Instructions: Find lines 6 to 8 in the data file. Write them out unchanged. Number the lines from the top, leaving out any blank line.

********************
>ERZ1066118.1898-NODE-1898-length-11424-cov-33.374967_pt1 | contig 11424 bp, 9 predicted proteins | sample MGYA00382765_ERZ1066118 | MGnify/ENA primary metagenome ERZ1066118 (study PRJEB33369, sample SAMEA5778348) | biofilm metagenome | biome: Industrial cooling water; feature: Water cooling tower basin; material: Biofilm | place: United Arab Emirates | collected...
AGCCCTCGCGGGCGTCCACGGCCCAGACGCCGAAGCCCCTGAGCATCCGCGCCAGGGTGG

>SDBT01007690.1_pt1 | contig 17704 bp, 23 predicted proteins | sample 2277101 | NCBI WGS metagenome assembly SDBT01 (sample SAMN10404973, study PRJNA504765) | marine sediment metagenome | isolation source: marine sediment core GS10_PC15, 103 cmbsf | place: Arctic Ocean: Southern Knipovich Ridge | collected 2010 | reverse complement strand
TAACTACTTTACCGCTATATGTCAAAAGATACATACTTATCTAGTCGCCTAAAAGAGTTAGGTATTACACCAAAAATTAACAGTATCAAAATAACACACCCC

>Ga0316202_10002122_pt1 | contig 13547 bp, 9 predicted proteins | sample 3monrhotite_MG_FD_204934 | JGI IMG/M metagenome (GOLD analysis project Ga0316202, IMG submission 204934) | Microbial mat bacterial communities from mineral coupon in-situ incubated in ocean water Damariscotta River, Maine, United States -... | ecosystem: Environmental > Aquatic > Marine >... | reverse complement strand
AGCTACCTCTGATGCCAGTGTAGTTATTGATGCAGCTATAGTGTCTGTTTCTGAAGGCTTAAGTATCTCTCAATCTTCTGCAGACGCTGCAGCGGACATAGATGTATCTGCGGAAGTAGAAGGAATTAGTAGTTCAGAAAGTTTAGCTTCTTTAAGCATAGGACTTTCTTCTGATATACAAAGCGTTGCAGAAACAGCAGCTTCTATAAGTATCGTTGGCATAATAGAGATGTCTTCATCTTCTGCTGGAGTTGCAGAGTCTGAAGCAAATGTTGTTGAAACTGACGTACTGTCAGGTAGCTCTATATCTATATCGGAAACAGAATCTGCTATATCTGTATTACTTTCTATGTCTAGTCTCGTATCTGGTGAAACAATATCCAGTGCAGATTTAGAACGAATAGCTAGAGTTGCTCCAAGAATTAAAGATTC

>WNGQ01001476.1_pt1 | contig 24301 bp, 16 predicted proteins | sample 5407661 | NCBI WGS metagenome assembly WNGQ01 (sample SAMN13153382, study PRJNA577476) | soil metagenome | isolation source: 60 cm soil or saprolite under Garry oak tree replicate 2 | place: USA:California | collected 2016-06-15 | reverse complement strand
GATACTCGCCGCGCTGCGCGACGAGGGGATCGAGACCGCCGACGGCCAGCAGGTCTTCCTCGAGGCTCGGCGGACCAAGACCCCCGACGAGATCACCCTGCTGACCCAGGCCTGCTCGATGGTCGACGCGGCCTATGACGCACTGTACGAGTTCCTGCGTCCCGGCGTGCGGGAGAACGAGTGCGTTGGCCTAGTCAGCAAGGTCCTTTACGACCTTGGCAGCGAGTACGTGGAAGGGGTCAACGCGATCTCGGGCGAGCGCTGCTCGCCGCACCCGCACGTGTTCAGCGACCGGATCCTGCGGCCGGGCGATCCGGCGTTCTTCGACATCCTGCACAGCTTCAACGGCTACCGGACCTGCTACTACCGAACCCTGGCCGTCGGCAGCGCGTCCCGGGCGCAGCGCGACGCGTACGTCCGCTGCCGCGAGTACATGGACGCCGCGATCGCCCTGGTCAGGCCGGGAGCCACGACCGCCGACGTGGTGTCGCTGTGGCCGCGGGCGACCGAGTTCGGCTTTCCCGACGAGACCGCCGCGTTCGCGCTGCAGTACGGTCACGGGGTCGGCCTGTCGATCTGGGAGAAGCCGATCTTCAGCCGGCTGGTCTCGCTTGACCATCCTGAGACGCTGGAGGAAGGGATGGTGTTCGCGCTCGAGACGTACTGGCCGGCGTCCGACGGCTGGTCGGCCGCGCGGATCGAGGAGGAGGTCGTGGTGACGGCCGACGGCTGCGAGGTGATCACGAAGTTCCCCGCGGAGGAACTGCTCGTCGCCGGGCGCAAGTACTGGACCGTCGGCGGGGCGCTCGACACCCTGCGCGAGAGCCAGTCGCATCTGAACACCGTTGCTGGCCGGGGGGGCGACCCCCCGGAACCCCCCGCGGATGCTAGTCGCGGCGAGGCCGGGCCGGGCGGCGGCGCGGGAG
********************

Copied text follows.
AGCTACCTCTGATGCCAGTGTAGTTATTGATGCAGCTATAGTGTCTGTTTCTGAAGGCTTAAGTATCTCTCAATCTTCTGCAGACGCTGCAGCGGACATAGATGTATCTGCGGAAGTAGAAGGAATTAGTAGTTCAGAAAGTTTAGCTTCTTTAAGCATAGGACTTTCTTCTGATATACAAAGCGTTGCAGAAACAGCAGCTTCTATAAGTATCGTTGGCATAATAGAGATGTCTTCATCTTCTGCTGGAGTTGCAGAGTCTGAAGCAAATGTTGTTGAAACTGACGTACTGTCAGGTAGCTCTATATCTATATCGGAAACAGAATCTGCTATATCTGTATTACTTTCTATGTCTAGTCTCGTATCTGGTGAAACAATATCCAGTGCAGATTTAGAACGAATAGCTAGAGTTGCTCCAAGAATTAAAGATTC

>WNGQ01001476.1_pt1 | contig 24301 bp, 16 predicted proteins | sample 5407661 | NCBI WGS metagenome assembly WNGQ01 (sample SAMN13153382, study PRJNA577476) | soil metagenome | isolation source: 60 cm soil or saprolite under Garry oak tree replicate 2 | place: USA:California | collected 2016-06-15 | reverse complement strand
GATACTCGCCGCGCTGCGCGACGAGGGGATCGAGACCGCCGACGGCCAGCAGGTCTTCCTCGAGGCTCGGCGGACCAAGACCCCCGACGAGATCACCCTGCTGACCCAGGCCTGCTCGATGGTCGACGCGGCCTATGACGCACTGTACGAGTTCCTGCGTCCCGGCGTGCGGGAGAACGAGTGCGTTGGCCTAGTCAGCAAGGTCCTTTACGACCTTGGCAGCGAGTACGTGGAAGGGGTCAACGCGATCTCGGGCGAGCGCTGCTCGCCGCACCCGCACGTGTTCAGCGACCGGATCCTGCGGCCGGGCGATCCGGCGTTCTTCGACATCCTGCACAGCTTCAACGGCTACCGGACCTGCTACTACCGAACCCTGGCCGTCGGCAGCGCGTCCCGGGCGCAGCGCGACGCGTACGTCCGCTGCCGCGAGTACATGGACGCCGCGATCGCCCTGGTCAGGCCGGGAGCCACGACCGCCGACGTGGTGTCGCTGTGGCCGCGGGCGACCGAGTTCGGCTTTCCCGACGAGACCGCCGCGTTCGCGCTGCAGTACGGTCACGGGGTCGGCCTGTCGATCTGGGAGAAGCCGATCTTCAGCCGGCTGGTCTCGCTTGACCATCCTGAGACGCTGGAGGAAGGGATGGTGTTCGCGCTCGAGACGTACTGGCCGGCGTCCGACGGCTGGTCGGCCGCGCGGATCGAGGAGGAGGTCGTGGTGACGGCCGACGGCTGCGAGGTGATCACGAAGTTCCCCGCGGAGGAACTGCTCGTCGCCGGGCGCAAGTACTGGACCGTCGGCGGGGCGCTCGACACCCTGCGCGAGAGCCAGTCGCATCTGAACACCGTTGCTGGCCGGGGGGGCGACCCCCCGGAACCCCCCGCGGATGCTAGTCGCGGCGAGGCCGGGCCGGGCGGCGGCGCGGGAG